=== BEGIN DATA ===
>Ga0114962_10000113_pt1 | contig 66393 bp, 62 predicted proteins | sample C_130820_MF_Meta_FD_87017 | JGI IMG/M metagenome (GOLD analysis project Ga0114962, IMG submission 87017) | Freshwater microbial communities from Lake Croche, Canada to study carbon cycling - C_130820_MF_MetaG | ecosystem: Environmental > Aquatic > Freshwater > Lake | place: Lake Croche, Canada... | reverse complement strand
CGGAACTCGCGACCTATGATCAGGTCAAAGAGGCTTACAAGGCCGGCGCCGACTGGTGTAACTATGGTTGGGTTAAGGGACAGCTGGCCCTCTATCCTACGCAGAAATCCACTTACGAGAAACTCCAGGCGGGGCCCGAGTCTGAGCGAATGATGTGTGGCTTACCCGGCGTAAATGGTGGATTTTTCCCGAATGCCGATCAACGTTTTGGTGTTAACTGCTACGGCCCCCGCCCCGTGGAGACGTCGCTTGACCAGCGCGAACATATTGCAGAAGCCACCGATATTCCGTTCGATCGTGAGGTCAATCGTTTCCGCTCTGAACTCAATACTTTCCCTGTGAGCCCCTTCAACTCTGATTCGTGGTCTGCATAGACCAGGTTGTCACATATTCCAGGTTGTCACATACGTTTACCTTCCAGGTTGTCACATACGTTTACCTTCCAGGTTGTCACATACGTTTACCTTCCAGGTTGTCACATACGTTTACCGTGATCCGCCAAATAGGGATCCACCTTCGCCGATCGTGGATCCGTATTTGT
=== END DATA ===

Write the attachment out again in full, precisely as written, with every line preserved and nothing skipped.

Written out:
>Ga0114962_10000113_pt1 | contig 66393 bp, 62 predicted proteins | sample C_130820_MF_Meta_FD_87017 | JGI IMG/M metagenome (GOLD analysis project Ga0114962, IMG submission 87017) | Freshwater microbial communities from Lake Croche, Canada to study carbon cycling - C_130820_MF_MetaG | ecosystem: Environmental > Aquatic > Freshwater > Lake | place: Lake Croche, Canada... | reverse complement strand
CGGAACTCGCGACCTATGATCAGGTCAAAGAGGCTTACAAGGCCGGCGCCGACTGGTGTAACTATGGTTGGGTTAAGGGACAGCTGGCCCTCTATCCTACGCAGAAATCCACTTACGAGAAACTCCAGGCGGGGCCCGAGTCTGAGCGAATGATGTGTGGCTTACCCGGCGTAAATGGTGGATTTTTCCCGAATGCCGATCAACGTTTTGGTGTTAACTGCTACGGCCCCCGCCCCGTGGAGACGTCGCTTGACCAGCGCGAACATATTGCAGAAGCCACCGATATTCCGTTCGATCGTGAGGTCAATCGTTTCCGCTCTGAACTCAATACTTTCCCTGTGAGCCCCTTCAACTCTGATTCGTGGTCTGCATAGACCAGGTTGTCACATATTCCAGGTTGTCACATACGTTTACCTTCCAGGTTGTCACATACGTTTACCTTCCAGGTTGTCACATACGTTTACCTTCCAGGTTGTCACATACGTTTACCGTGATCCGCCAAATAGGGATCCACCTTCGCCGATCGTGGATCCGTATTTGT